Tip: Chicken or turkey livers make great little bite-sized treats. Dehydrate them whole or cut in half. Less slicing required than other livers! 

How Much Liver To Feed

How much liver to give depends on whether you’re feeding any other organ meats.

In raw feeding, the idea is to feed the same ratio of body parts that’s in the whole prey. 

In wild animals, organs (including skin) are up to about 25% of body weight. 

So … if you were feeding lots of other organ meats … you could give varied organs up to about 25% of your dog’s diet. 

Read more about organ meats in the raw diet.

But if you’re only feeding one organ … and it’s liver, feed it as 5-10% of your dog’s diet, by weight. 

But be careful! If your dog hasn’t had liver before … don’t add this amount all at once! 

Go Slow

If your dog’s not used to eating liver, start slowly. Because liver’s so rich in nutrients, it can cause tummy upset or loose stool. 

So ease him into liver-feeding gradually!

Start with about ½ Tbsp a few times a week for a medium sized dog. 

Keep an eye on his reaction. If you hear tummy gurgling or see loose stools, feed a bit less liver until his digestive system adapts. 


There are a couple of reasons not to go overboard feeding too much liver!

Copper Toxicity

If you have a Bedlington Terrier, don’t overdo the liver. 

There are a few dogs who have problems with copper metabolism. Liver is high in copper. Bedlington Terriers are genetically less able to excrete copper. 

Some other breeds may be more susceptible to copper toxicity too: 

  • Bedlington Terriers
  • Dobermans
  • West Highland White Terriers
  • Skye Terriers
  • Dalmatians
  • Labrador Retrievers

This is a problem that will accumulate over time. You likely won’t see a sudden change. Signs of liver disease from copper toxicity include: 

  • Weight loss
  • Reduced appetite
  • Excessive peeing
  • Diarrhea
  • Intermittent vomiting

Talk to your vet if you notice these problems. Bloodwork may also show higher liver enzymes … such as alanine transaminase (ALT). 

But you should still be able to give your dog liver. AAFCO’s recommended amounts for copper for adult dogs are 20 mg per 1000 calories per day.  That’s a minimum and they don’t provide a top limit. 

Per the USDA Nutrient Database, here are the amounts of copper in 100g of various livers …

So if you’re concerned about copper in liver because of your dog’s breed … you’d be very safe with chicken, turkey and pork. They’re way lower in copper.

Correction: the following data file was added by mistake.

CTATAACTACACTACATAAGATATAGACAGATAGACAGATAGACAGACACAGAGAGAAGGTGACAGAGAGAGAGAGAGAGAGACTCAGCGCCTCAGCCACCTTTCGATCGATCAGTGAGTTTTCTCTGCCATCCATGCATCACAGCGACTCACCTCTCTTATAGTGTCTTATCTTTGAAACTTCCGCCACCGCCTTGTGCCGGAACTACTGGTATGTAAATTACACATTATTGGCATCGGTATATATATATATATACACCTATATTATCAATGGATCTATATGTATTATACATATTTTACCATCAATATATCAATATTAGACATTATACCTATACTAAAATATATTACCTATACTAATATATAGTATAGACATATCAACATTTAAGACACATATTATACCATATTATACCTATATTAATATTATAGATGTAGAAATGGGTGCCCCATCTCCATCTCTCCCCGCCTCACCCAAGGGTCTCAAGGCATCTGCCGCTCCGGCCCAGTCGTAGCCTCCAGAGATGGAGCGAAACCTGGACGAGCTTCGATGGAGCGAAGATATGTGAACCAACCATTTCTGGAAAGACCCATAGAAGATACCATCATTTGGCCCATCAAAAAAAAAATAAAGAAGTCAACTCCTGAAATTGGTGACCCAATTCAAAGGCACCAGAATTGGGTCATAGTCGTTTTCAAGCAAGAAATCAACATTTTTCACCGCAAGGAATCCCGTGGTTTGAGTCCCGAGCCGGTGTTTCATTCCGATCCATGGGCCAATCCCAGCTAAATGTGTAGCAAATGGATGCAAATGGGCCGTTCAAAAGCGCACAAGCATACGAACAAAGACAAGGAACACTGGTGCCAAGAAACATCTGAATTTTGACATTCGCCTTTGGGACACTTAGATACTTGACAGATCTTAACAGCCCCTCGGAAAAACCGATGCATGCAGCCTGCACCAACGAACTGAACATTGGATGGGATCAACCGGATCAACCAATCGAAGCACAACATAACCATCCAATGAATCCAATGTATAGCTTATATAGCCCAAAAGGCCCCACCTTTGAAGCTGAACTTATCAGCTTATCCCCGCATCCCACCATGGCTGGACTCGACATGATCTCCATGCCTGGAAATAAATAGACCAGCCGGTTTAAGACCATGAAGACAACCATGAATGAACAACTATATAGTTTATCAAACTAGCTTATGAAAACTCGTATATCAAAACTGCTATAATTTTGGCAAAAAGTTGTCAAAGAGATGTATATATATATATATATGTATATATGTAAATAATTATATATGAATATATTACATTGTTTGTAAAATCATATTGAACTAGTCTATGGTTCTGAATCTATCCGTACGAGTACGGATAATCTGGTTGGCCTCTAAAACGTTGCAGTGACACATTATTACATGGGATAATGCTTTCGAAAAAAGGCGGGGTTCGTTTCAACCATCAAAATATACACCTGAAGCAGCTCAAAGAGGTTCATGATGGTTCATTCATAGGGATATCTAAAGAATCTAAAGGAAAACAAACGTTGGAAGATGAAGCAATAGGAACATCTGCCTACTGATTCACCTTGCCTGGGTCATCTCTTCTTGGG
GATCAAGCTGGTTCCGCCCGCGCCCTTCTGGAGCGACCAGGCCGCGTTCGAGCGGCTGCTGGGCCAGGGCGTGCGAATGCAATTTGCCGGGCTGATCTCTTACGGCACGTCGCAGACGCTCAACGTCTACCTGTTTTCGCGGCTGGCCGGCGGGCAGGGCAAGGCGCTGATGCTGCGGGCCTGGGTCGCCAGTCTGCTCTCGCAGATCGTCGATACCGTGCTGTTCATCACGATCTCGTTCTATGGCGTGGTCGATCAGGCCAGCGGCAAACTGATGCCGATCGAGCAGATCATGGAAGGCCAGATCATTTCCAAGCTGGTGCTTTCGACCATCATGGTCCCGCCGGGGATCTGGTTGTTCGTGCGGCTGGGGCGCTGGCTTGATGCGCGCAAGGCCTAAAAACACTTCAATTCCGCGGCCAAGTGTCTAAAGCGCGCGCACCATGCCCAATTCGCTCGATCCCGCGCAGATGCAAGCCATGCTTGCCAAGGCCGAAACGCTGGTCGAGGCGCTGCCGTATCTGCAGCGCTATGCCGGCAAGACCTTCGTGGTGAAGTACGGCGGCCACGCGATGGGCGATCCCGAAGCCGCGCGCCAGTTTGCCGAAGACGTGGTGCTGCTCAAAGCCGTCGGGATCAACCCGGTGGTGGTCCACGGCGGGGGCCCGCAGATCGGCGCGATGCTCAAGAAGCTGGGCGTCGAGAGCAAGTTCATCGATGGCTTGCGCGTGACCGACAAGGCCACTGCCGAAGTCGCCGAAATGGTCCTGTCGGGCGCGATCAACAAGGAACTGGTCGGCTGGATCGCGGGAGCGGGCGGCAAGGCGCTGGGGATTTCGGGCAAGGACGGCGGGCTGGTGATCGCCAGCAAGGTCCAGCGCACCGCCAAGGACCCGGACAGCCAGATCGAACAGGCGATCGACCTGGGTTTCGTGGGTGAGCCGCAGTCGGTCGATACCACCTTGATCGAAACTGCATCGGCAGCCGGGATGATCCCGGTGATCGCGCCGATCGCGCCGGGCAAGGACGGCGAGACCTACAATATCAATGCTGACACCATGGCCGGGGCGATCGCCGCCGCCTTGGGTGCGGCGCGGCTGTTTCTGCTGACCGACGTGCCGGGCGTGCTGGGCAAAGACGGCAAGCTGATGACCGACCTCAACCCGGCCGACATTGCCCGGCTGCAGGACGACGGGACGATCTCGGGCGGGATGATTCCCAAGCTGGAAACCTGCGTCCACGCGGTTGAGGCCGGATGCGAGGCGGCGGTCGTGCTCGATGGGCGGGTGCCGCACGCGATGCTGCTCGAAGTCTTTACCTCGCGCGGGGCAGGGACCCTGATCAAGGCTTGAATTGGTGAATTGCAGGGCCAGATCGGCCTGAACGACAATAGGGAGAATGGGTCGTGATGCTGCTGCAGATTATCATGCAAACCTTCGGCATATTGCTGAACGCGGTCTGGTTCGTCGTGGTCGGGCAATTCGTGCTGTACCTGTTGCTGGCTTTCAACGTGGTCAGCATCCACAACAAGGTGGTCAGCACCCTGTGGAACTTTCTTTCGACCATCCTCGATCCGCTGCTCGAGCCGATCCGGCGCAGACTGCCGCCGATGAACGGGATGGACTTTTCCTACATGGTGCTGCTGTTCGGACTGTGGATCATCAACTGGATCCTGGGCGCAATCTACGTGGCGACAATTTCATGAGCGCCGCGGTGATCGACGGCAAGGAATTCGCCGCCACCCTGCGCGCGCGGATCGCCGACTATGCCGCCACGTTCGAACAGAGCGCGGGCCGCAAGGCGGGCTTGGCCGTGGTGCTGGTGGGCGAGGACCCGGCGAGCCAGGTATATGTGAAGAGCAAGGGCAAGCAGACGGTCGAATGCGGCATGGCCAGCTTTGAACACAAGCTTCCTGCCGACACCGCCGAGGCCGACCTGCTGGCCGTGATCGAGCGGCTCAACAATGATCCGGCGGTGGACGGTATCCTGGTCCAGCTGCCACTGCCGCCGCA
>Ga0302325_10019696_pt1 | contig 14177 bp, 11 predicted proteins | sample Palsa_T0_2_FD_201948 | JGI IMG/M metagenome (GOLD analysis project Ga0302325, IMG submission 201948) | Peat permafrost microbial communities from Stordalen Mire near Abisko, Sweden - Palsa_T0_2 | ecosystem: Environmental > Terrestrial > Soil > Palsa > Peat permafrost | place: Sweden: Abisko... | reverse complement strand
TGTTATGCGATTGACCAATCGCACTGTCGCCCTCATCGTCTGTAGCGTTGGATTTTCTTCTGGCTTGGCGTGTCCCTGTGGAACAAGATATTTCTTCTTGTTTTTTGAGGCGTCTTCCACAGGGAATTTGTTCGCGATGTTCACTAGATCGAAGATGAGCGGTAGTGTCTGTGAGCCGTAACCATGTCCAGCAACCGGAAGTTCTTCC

And … zinc is also plentiful in liver, and zinc reduces copper absorption!

Vitamin A Excess

Some people worry about vitamin A excess. Excess vitamin A can cause liver damage and decalcify bones and teeth. 

But you’re unlikely to cause it from feeding liver. Here are some numbers.

AAFCO’s recommended maximum vitamin A is 62,500 IU per 1000 calories. 

  • 100g of beef liver is 135 calories, with 16,989 IU of vitamin A
  • 100g of chicken liver has 119 calories, with 11,078 IU of vitamin A

So you can see, you’re unlikely to go over the maximum … unless you really over-feed liver. And vitamin A excess is cumulative. So you’d have to do that every day, for months or years! 

Is There An Easier Way?

Yes, liver is a bit icky. So it might gross you out to feed it. Even though it’s got so many great vitamins and minerals. 

And you may be wondering, “can’t I just give a liver supplement for dogs instead?”

Well … yes, you can!

Liver Supplement For Dogs

If you really can’t stomach giving your dog liver … there is a solution.

And that’s to feed glandular supplements. 

Glandulars are 100% natural supplements made from whole dessicated organ meats. And they can be a great way to give your dog the nutrients he’s missing. 

You can buy supplements with individual organs, or various blends.

Read more about the benefits of glandulars

So, one way or another … you need to give your dog liver.

It’s a delicious (to him, at least) food that’s packed with wonderful health advantages!